Kidney Dialysis: What is it? Indications, Types, Procedure and Side Effects

It is a treatment that helps your kidneys continue to work when they have stopped working properly.

It removes salt and waste from your body, maintains a safe level of chemicals in your blood, and keeps your blood pressure under control.

When do I need dialysis?

Your kidneys are two bean-shaped organs that are located just below your rib cage, on either side of your spine. They remove waste from your body, level your blood pressure, and keep your bones strong.

They also make sure you have the correct amount of chemicals, such as potassium and sodium (salt), in your blood. Finally, they produce the hormone that makes your body create red blood cells.

Types of kidney dialysis

  • Hemodialysis : Your blood passes through a filter outside your body, is cleaned, and then returns to you. This is done in a dialysis center or at home.
  • Peritoneal dialysis – Your blood is cleaned inside your body. A special fluid is placed in your abdomen to absorb wastes from the blood that passes through small vessels in the abdominal cavity. The fluid is then drained. This type of dialysis is usually done at home.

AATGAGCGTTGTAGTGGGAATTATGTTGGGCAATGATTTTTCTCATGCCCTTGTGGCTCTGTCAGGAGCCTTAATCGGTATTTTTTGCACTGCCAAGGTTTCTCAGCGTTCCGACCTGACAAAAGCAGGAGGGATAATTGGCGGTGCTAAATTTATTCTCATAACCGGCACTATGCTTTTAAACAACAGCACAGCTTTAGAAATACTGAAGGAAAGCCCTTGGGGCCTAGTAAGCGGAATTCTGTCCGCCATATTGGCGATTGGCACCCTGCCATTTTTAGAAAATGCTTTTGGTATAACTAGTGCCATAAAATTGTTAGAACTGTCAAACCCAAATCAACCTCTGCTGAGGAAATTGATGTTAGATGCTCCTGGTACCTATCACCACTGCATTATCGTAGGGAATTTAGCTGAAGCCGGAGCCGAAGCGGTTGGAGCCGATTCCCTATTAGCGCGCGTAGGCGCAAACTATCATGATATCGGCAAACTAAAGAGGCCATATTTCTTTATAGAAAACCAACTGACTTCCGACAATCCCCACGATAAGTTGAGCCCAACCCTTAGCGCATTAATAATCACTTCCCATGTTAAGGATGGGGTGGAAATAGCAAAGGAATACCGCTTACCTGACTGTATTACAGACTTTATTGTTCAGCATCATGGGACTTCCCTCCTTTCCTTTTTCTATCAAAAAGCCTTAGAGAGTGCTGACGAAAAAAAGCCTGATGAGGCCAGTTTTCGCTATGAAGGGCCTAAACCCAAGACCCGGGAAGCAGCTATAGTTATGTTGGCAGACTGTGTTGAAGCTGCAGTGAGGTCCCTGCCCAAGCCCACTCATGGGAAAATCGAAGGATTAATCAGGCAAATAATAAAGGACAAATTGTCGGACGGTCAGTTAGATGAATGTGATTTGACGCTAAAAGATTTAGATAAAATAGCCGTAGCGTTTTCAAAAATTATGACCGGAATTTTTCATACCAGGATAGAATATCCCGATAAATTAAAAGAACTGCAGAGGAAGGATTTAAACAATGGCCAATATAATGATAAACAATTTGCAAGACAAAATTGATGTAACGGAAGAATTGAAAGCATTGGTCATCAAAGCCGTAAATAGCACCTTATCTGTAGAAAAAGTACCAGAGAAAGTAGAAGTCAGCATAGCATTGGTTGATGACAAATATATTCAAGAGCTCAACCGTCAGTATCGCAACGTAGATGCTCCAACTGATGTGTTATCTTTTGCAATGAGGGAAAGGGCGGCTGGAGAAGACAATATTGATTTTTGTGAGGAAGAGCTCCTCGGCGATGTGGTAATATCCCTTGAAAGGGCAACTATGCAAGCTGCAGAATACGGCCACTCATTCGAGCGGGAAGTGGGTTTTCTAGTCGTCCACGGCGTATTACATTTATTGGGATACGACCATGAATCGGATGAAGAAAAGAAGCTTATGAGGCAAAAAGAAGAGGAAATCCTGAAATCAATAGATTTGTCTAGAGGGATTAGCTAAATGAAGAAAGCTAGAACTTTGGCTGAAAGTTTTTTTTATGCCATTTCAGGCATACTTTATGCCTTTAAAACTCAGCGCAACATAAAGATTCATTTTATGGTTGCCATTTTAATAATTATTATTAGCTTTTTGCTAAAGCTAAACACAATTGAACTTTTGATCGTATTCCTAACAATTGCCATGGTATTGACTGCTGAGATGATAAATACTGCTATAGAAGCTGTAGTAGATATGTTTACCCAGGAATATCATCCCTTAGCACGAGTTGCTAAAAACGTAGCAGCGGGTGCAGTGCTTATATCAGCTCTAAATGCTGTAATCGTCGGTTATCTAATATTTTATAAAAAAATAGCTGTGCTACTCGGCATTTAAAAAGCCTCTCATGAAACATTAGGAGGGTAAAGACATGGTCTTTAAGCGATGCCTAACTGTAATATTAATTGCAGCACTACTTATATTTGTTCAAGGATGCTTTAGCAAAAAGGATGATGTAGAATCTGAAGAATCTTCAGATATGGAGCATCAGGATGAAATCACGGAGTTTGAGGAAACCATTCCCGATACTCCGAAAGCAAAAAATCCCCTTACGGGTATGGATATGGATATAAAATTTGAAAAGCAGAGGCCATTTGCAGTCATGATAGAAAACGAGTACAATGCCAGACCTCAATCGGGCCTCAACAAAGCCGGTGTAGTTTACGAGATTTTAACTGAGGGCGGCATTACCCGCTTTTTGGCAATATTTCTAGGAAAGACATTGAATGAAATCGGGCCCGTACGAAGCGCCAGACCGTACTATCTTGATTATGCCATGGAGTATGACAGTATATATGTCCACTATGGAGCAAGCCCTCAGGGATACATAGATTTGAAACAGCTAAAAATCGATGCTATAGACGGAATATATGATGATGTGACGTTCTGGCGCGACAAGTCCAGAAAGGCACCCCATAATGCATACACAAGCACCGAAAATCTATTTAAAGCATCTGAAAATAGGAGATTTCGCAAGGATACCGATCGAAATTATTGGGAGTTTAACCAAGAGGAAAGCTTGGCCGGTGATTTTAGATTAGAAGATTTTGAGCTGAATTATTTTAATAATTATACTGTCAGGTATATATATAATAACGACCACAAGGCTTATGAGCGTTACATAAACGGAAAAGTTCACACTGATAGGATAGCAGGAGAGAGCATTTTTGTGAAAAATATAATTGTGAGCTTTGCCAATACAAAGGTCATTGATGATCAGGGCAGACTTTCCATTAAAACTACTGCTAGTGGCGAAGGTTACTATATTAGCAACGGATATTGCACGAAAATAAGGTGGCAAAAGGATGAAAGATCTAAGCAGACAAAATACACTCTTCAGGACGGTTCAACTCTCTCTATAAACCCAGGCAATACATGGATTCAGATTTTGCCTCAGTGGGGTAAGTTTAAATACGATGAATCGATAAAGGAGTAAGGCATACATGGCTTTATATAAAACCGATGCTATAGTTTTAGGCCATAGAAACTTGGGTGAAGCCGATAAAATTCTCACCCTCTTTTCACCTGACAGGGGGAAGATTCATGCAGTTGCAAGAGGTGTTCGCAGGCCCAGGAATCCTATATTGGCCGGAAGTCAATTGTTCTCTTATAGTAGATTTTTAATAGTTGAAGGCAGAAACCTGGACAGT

Who needs this treatment?

If you have chronic kidney disease, you will need dialysis or a kidney transplant at some point. “Chronic” means that you have been slowly losing kidney function over a period of time.

Some people choose to start dialysis before they develop symptoms of kidney failure, such as nausea or fatigue, bloating, and vomiting. Even if you don’t have symptoms, you can choose to start treatment if lab tests show toxic levels of waste in your blood.

When you should start dialysis depends on your age, energy level, general health, and how willing you are to commit to a treatment plan. Although it can make you feel better and live longer, it involves a lot of your time.

Your doctor will inform you when to start treatment. He will also explain which type may work best for you.

Process

First, you will need minor surgery to create direct access to your bloodstream. This can be done in several ways:

Fistula (also known as arteriovenous fistula or AV fistula) : An artery and a vein meet under the skin of your arm. Most of the time, this is done where it is not written. An AV fistula takes only about 6 weeks to heal before it can be used for hemodialysis. So, it can be used for many years.

Graft (arteriovenous or AV graft) : A plastic tube is used to join an artery and a vein under the skin. This heals in just 2 weeks, so you can start hemodialysis faster. This will not last as long as a fistula. You will likely need another graft after a few years.

The risk of infection is higher with a graft. You will also need to see your doctor more often to make sure the graft remains open.

Catheter (central venous catheter) : This method is an option if you need to start hemodialysis very quickly. A flexible tube (catheter) is placed in a vein in the neck, under the collarbone, or near the groin. It should only be used for a short time.

During hemodialysis, you will sit or lie down in a chair. A technician will place two needles in your arm where the fistula or graft is located.